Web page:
Views: 18445 Kids Academy
Interesting facts about magellanic penguin by weird square
 
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The most, new, latest, shocking, weird, scary, funny, fascinating, interesting and amazing things | facts in the world. The Magellanic penguin is a South American penguin, breeding in coastal Argentina, Chile and the Falkland Islands, with some migrating to Brazil where they are occasionally seen as far north as Rio de Janeiro. It is the most numerous of the Spheniscus penguins. Its nearest relatives are the African, the Humboldt penguin and the Galápagos penguins. The Magellanic penguin was named after Portuguese explorer Ferdinand Magellan, who spotted the birds in 1520. The species is listed as Near Threatened by the IUCN. Magellanic penguins are medium-sized penguins which grow to be 61–76 cm (24–30 in) tall and weigh between 2.7 and 6.5 kg (6.0 and 14.3 lb). The males are larger than the females, and the weight of both drops while the parents nurture their young. Adults have black backs and white abdomens. There are two black bands between the head and the breast, with the lower band shaped in an inverted horseshoe. The head is black with a broad white border that runs from behind the eye, around the black ear-coverts and chin, and joins at the throat. Chicks and younger penguins have grey-blue backs, with a more faded grey-blue color on their chest. Magellanic penguins can live up to 25 years in the wild, but as much as 30 years in captivity. Young birds usually have a blotched pattern on their feet, which fades as they grow up into adulthood. By the time these birds reach about ten years of age, their feet usually become all black. Like other species of penguins, the Magellanic penguin has very rigid wings used to swim under water.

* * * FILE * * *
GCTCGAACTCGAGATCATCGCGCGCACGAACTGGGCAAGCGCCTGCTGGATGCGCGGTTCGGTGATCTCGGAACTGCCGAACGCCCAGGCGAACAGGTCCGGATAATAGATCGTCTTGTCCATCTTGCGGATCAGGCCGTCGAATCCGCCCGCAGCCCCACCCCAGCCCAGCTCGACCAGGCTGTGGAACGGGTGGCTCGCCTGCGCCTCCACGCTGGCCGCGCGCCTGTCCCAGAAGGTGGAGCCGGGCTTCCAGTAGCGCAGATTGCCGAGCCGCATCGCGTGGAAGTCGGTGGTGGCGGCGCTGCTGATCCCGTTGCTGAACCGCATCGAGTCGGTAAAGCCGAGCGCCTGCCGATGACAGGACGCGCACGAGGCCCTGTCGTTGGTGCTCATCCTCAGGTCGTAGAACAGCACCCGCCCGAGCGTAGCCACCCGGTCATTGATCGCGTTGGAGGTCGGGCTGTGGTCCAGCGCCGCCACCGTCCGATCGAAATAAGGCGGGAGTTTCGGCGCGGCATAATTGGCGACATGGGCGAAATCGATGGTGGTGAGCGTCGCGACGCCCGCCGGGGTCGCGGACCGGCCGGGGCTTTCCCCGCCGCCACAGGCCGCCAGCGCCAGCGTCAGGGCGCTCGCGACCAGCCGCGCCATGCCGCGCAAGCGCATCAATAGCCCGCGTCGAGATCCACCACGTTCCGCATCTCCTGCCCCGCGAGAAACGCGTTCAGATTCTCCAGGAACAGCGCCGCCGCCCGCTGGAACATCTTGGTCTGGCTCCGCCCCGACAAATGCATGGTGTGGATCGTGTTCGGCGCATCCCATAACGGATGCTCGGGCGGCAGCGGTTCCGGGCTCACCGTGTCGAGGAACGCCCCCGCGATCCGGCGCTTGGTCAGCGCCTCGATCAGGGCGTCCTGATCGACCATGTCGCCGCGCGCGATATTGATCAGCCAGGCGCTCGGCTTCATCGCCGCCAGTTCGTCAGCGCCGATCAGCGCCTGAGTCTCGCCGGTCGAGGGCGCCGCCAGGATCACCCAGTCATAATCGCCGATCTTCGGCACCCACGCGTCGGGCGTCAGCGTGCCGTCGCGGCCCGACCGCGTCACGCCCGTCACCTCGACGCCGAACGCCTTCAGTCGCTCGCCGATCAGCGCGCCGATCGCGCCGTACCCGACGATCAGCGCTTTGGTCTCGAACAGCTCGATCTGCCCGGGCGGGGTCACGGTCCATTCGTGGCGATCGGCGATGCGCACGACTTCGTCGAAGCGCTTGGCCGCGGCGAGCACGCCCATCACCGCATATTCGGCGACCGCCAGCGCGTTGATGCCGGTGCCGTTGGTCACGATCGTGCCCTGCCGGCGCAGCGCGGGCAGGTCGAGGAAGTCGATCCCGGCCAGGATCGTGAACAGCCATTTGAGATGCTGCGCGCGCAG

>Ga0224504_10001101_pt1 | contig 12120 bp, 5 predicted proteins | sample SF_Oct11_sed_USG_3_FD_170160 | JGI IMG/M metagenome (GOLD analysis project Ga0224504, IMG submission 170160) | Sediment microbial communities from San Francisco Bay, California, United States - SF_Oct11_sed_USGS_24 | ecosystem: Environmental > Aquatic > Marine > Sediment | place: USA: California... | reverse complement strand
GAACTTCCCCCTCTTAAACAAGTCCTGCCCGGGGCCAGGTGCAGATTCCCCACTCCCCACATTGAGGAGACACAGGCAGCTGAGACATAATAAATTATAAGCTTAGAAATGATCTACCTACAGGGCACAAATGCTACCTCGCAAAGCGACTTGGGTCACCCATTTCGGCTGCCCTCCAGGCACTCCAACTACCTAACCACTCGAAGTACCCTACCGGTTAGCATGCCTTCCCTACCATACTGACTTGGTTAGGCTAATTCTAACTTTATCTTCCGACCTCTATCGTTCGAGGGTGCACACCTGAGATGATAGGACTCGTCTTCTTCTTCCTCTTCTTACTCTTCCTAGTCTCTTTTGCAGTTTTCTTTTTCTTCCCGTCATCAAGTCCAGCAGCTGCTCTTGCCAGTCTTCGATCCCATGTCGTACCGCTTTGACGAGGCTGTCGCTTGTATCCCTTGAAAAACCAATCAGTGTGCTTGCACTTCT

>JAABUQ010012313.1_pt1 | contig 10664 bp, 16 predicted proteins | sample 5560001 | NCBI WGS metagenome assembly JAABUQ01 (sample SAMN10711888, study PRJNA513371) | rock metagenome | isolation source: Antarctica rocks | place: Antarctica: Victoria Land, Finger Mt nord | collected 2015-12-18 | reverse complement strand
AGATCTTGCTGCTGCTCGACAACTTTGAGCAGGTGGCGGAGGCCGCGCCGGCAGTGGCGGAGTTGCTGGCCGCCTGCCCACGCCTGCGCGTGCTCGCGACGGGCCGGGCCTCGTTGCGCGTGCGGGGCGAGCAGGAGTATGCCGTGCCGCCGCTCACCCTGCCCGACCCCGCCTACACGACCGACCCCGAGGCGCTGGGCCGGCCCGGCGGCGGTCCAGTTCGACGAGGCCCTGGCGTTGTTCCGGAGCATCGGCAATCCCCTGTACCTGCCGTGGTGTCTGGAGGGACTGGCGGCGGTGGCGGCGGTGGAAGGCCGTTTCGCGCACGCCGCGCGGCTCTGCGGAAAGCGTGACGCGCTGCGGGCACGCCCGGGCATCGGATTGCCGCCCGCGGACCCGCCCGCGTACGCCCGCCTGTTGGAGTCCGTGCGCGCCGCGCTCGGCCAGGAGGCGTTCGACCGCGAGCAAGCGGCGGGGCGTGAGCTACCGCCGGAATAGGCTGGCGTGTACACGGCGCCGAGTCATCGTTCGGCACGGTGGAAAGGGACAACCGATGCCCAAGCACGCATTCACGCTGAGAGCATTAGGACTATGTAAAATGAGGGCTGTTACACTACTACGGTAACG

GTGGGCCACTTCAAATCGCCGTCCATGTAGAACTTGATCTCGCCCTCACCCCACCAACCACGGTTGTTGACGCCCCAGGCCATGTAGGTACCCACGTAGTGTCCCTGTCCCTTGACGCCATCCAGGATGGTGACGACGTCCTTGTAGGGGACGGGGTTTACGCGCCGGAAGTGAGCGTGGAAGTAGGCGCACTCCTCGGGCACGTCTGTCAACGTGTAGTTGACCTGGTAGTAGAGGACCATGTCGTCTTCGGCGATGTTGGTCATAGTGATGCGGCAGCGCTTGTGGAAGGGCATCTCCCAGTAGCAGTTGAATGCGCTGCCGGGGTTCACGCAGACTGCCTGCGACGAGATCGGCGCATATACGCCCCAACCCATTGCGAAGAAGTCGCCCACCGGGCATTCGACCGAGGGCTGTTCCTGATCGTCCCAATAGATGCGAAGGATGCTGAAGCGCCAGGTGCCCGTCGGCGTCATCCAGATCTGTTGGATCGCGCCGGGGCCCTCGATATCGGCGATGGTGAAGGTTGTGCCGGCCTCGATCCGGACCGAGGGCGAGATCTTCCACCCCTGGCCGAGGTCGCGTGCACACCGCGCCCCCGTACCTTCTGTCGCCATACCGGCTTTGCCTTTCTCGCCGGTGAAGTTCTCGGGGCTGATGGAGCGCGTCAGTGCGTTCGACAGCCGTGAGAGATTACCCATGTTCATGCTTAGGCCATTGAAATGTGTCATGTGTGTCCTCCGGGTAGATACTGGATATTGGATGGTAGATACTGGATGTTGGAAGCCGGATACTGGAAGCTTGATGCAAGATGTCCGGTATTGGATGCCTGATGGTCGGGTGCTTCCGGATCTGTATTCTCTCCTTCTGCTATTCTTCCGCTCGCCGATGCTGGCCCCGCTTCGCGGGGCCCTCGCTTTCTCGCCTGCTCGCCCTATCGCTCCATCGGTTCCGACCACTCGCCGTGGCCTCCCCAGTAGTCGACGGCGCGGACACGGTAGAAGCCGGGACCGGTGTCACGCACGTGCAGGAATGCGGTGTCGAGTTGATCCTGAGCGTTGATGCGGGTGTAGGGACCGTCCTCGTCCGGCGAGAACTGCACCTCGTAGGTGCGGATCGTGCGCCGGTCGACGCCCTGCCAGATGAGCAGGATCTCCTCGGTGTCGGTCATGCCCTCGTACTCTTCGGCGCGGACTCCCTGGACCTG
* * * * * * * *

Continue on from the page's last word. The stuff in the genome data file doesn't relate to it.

Views: 82 Weird Square
Gentoo Penguin 🐧 | AMAZING ANIMALS